William Carlos Williams’ “Spring and All” (1923)
After an unintentionally long hiatus, our Sunday Science Poem is back. April is National Poetry Month, and this month we’ll read the poetry of the American physician-poet William Carlos Williams (1883-1963).
“In physics, irreversibility and dissipation were interpreted as degradation, while among natural scientists biological evolution, which is obviously an irreversible* process, was associated with increasing complexity… Today scientists realize that dissipative systems constitute a very large and important class of natural systems.” (Grégoire Nicolis and Ilya Prigogine, Exploring Complexity (1989), p. 50-51
Nicolis and Prigogine argue that we should no longer take the simple, regular, and stable motions of classical mechanics as the essence of our macroscopic physical world. Rather, we live in “a world of instabilities and fluctuations, which are ultimately responsible for the amazing variety and richness of the forms and structure we see in nature around us.” Nature is characterized by spontaneously organizing structures.
In his poem “Spring and All”, Williams describes the reemergence of biological forms at the end of winter’s barrenness. Winter is characterized by a lack of form with words like “mottled”, “waste”, “fallen”, and “scattering”, while the colors are reddish, brown, or purplish – no green anywhere.
Against the waste and cold wind, living forms slowly appear, naked and uncertain at first, but they soon take on more “defined” shapes: a “stiff curl”, the “outline of leaf”, until these newly self-organized living things make their entrance with “stark dignity” as they “begin to awaken.”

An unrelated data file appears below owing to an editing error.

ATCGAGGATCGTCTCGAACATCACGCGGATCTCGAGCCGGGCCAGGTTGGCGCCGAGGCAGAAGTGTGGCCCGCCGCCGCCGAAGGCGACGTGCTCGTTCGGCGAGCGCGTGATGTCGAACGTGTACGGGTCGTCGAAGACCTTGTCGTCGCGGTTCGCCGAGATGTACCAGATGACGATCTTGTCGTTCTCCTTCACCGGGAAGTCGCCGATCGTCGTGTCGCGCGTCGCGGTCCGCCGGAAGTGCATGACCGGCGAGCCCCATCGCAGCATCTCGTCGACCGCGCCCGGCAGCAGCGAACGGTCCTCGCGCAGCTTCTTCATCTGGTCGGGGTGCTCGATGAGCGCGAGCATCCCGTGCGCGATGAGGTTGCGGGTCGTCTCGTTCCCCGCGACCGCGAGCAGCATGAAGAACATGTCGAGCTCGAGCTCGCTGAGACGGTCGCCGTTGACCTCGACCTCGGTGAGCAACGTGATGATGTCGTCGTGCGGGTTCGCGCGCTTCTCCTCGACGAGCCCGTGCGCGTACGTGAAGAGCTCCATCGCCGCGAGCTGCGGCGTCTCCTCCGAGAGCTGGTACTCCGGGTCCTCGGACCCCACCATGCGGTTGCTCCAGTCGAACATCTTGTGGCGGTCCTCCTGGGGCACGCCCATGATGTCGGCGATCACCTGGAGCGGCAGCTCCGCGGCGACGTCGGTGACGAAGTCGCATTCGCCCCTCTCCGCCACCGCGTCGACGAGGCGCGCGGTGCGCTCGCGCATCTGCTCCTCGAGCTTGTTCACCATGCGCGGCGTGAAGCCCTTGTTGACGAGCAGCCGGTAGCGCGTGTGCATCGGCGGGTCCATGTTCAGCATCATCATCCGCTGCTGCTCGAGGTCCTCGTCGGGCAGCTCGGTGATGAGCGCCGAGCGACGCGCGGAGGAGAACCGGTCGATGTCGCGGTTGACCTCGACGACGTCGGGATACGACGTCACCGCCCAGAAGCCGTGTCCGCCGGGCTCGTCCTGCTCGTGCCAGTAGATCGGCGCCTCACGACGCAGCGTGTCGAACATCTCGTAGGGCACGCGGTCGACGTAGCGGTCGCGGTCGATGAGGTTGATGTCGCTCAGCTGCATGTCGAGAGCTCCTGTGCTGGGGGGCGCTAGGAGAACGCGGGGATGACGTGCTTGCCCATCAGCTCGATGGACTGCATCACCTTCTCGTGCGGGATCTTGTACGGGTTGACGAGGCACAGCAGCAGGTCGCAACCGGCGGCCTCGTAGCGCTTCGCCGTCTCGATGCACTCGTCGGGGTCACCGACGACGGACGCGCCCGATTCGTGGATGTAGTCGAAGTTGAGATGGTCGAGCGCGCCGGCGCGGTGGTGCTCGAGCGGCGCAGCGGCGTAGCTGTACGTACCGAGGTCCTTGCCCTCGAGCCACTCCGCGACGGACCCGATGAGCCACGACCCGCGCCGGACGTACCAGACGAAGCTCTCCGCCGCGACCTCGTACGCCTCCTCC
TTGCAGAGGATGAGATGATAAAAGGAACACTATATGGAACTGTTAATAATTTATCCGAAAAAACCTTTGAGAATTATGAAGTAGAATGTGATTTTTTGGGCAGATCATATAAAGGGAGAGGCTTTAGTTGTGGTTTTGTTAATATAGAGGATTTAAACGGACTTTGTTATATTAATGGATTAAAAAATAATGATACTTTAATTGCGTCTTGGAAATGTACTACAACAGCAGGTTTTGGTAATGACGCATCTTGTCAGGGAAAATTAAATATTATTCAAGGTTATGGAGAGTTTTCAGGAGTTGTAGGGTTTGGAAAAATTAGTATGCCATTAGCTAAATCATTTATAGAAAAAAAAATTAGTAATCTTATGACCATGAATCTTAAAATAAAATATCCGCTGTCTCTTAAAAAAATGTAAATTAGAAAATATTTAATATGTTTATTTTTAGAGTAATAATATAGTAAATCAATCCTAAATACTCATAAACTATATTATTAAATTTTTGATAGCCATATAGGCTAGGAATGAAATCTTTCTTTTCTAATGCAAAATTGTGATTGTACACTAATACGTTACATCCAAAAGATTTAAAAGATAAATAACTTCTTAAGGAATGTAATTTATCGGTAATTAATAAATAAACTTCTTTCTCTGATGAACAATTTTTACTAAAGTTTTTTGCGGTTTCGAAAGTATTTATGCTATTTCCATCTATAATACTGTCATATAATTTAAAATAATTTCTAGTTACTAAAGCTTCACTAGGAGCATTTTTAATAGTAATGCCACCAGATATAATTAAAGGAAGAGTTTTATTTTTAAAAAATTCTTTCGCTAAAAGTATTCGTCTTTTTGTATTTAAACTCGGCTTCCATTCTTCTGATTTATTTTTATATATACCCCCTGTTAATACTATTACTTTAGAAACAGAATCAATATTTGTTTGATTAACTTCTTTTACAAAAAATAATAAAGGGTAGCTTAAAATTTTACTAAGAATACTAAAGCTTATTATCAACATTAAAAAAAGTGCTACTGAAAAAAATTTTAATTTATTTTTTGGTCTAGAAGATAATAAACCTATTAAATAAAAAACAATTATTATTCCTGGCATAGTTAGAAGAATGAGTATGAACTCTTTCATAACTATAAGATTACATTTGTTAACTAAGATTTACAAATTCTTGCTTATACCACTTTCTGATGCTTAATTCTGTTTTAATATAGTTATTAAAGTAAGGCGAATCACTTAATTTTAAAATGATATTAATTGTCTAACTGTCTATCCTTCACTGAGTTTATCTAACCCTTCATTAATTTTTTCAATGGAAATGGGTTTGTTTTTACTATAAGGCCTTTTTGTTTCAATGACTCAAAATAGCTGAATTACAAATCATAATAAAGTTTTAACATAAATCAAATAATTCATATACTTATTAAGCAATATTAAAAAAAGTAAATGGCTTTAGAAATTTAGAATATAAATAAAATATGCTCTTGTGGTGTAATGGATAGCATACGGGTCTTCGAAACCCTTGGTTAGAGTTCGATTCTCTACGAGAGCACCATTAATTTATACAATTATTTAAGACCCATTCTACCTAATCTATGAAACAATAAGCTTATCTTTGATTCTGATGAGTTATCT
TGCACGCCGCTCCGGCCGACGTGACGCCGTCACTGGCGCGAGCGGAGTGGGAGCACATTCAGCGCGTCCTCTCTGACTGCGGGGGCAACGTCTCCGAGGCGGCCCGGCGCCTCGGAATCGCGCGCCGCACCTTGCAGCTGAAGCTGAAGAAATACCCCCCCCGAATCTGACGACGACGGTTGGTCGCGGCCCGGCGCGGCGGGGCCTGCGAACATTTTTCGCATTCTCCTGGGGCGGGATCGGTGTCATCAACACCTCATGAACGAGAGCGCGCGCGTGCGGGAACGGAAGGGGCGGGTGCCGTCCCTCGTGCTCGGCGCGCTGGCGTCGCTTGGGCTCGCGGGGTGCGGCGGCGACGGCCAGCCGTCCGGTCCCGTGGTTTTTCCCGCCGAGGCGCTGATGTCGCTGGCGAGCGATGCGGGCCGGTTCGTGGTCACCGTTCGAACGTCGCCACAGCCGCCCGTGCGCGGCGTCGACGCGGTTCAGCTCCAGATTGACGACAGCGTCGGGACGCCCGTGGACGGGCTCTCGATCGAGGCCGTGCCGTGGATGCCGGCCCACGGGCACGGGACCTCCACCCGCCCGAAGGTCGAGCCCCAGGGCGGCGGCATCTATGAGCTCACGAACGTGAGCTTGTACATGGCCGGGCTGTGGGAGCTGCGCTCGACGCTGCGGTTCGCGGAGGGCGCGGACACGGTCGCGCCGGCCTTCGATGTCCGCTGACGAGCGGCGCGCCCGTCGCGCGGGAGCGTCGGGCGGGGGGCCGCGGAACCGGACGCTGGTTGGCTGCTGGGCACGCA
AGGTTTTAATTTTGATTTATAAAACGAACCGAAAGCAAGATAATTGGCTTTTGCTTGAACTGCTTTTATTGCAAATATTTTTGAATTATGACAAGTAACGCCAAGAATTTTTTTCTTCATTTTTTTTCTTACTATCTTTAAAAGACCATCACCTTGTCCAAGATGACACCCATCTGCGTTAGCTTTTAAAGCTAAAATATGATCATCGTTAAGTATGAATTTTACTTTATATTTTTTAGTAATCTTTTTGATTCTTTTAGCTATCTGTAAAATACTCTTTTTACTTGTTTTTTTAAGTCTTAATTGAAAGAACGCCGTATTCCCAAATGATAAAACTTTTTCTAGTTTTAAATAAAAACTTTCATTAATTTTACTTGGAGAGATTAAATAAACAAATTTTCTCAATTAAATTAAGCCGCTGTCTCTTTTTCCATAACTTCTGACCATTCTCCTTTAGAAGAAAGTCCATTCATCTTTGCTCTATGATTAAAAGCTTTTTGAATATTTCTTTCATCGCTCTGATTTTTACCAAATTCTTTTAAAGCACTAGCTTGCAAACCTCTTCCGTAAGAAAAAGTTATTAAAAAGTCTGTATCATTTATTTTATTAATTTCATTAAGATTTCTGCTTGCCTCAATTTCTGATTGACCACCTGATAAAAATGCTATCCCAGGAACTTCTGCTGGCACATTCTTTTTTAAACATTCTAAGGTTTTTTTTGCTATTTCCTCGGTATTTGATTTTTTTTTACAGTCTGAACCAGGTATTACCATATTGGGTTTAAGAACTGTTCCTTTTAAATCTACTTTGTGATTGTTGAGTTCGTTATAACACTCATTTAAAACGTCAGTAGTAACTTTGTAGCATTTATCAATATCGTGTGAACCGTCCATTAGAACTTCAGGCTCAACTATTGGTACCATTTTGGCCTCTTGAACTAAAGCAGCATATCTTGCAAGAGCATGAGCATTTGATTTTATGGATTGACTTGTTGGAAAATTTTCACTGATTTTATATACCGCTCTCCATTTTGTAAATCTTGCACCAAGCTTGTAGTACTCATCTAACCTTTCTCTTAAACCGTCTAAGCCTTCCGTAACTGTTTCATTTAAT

* Irreversible in the physics sense
Spring and All By the road to the contagious hospital under the surge of the blue mottled clouds driven from the northeast—a cold wind. Beyond, the waste of broad, muddy fields brown with dried weeds, standing and fallen patches of standing water the scattering of tall trees All along the road the reddish purplish, forked, upstanding, twiggy stuff of bushes and small trees with dead, brown leaves under them leafless vines— Lifeless in appearance, sluggish dazed spring approaches— They enter the new world naked, cold, uncertain of all save that they enter. All about them the cold, familiar wind— Now the grass, tomorrow the stiff curl of wildcarrot leaf One by one objects are defined— It quickens: clarity, outline of leaf But now the stark dignity of entrance—Still, the profound change has come upon them: rooted, they grip down and begin to awaken
“Spring and All,” William Carlos Williams. Selected Poems, ed. Charles Tomlinson (New York: New Directions, 1985), originally published in Spring and All, (Contact Publishing, 1923)
Find more thoughts about Williams’ “Spring and All” at the University of Illinois Modern American Poetry site.
Read more poetry at the Finch and Pea.
Video Credit: Belousov-Zhabotinsky reaction by Hiroshi Kori via YouTube